I probably shouldn't be writing this.
Tomorrow, after all, I sit for my Maintenance of Certification examination in Clinical Cardiac Electrophysiology. It's my second time re-certifying after passing my original EP boards in 1994. And as I've been learning, things have changed. But I should do fine, right? There's no need to worry, right? I've been doing this my whole working life after all.
But I do worry. That is my nature. I have spent countless hours worrying about this test. II took the sanctioned Heart Rhythm Society Board Review Course to prepare for this test. Why? Because I know from prior experience that there are tricks to these tests: certain topics that always get tested. The directors of these courses, sworn to secrecy mind you, give you clues what will be on these tests by the material they cover in their lectures. So I paid. Yeah, it's a racquet and I'm probably a fool, but knowing how to spend your precious time studying after a full's day work is helpful. After all, it would be embarrassing and even more costly for me if I do not pass.
So, for whatever reason, I just don't want to forget how I feel right now. Perhaps it's to let my patients know why their clinic date with me has been bumped. Perhaps it's to let others know what one doctor really feels just before doing this so late in one's career.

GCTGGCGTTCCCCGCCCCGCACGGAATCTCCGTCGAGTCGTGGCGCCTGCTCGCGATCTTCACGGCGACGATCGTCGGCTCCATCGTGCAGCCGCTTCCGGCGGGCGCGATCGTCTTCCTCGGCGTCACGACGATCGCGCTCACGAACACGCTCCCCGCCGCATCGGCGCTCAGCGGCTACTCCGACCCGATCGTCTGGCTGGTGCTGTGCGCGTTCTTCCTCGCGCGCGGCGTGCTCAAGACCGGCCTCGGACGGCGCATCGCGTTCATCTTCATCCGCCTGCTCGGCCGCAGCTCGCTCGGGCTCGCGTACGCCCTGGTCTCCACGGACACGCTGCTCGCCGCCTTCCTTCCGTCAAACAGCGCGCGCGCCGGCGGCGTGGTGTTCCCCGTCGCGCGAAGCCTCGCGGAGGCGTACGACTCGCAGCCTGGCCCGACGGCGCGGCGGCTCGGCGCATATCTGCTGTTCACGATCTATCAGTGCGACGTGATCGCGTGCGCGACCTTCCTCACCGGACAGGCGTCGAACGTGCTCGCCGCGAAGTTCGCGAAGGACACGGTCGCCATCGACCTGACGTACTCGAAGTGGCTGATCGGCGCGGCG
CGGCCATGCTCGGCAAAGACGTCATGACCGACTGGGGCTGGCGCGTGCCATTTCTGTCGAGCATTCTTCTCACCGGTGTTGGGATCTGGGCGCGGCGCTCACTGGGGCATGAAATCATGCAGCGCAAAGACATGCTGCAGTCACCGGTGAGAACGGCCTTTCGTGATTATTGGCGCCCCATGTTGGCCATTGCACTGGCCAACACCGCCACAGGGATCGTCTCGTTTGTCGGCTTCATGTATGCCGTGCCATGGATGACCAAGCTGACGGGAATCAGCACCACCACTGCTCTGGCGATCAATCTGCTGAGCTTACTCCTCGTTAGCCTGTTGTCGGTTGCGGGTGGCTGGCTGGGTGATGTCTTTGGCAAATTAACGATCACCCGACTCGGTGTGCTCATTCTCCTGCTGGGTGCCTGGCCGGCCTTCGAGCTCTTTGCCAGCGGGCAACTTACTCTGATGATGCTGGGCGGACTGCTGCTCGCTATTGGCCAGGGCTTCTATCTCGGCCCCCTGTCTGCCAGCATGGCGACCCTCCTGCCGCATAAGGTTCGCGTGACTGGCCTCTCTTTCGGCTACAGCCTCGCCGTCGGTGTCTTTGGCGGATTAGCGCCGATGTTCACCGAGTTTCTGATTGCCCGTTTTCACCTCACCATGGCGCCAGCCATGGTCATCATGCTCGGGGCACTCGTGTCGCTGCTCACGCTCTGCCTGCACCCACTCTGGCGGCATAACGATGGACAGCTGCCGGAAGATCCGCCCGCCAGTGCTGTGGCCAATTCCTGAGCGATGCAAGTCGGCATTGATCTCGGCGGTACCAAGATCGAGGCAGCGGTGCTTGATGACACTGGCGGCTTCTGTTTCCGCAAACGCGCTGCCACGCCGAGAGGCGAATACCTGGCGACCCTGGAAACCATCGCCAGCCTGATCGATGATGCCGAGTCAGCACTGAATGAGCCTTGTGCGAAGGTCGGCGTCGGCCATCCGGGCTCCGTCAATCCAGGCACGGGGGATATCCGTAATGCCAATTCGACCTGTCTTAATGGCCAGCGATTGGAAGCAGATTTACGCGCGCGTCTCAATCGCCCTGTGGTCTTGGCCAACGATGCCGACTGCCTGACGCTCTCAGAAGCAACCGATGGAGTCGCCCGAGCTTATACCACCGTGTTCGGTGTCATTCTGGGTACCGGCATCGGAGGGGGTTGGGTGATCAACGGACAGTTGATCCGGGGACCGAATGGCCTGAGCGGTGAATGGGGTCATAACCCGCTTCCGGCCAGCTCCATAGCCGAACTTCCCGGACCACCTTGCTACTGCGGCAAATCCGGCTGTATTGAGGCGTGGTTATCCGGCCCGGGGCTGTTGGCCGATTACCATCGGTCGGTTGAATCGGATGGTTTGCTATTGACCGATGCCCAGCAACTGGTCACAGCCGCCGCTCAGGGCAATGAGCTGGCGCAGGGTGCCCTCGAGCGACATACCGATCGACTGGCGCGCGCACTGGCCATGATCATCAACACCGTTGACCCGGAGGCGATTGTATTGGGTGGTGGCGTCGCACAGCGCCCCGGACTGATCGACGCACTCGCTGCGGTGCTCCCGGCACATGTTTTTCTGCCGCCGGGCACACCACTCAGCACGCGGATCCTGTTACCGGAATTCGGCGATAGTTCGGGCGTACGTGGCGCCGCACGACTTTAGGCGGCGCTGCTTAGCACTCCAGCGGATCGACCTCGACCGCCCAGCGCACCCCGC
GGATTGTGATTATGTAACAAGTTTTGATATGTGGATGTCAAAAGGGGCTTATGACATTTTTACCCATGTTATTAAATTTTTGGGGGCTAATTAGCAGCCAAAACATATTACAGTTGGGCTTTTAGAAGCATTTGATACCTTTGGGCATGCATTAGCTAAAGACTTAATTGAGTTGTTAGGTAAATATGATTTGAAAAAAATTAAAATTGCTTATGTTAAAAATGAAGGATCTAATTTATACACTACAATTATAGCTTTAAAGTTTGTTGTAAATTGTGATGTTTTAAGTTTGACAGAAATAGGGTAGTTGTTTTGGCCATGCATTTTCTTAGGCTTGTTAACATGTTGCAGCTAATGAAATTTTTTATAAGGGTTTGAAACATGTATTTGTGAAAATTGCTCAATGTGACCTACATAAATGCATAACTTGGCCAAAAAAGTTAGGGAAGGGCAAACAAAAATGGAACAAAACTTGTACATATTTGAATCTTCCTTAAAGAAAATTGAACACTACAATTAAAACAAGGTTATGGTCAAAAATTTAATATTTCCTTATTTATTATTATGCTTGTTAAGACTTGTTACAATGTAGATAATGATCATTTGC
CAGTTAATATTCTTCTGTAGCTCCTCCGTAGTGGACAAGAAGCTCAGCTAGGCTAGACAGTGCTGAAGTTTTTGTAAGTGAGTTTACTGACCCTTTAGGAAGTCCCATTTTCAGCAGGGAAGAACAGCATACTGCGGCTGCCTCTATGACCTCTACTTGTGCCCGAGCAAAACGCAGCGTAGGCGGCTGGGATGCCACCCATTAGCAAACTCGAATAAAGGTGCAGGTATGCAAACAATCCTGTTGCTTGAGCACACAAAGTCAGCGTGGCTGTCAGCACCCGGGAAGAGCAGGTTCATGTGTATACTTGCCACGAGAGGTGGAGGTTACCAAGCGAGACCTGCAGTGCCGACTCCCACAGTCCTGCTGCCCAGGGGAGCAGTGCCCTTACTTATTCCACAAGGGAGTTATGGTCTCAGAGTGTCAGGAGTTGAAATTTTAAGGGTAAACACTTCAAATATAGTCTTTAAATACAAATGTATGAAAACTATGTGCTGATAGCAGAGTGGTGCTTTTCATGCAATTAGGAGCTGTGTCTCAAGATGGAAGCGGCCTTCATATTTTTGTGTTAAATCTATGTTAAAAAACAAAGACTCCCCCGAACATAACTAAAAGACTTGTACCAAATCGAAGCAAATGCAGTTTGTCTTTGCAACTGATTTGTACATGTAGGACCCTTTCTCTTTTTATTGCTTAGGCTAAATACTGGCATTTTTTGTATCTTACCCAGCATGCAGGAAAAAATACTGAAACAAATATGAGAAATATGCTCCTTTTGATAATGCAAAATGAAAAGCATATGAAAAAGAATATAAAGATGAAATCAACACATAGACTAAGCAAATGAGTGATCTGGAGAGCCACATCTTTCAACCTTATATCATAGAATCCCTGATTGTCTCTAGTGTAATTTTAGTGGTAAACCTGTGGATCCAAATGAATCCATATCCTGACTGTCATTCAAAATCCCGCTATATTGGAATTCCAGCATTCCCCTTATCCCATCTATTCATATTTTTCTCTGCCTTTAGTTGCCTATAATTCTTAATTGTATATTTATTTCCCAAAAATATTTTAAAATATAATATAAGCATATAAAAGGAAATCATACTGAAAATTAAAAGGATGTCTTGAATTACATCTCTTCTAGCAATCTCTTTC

But honestly, I suppose I really want to write this post for me. I don't want to lose the memory of what it was like to watch the video about the unfamiliar corporate testing center where I must go, about the infra-red palm reader that I will have to use to prove the person there is really me. I don't want to forget the guy (or gal) that will be sitting behind the glass wall watching me as I sit staring at a wall and a computer screen in a tiny cubicle clicking at a keyboard for eight hours. I don't want to forget that even my watch and wallet won't be allowed in the room; that I will be unreachable in this tomb. I don't want to forget the foreboding sense of a robotic depersonalization; about my anxiety at the thought of constantly worrying about a tiny digital clock in the right upper corner of the screen constantly ticking, ticking, ticking - as if medical decisions are ever timed like this. Like Nineteen Eighty-Four.
And I especially don't want to forget how incredibly small I feel as doctor now...
... the day before.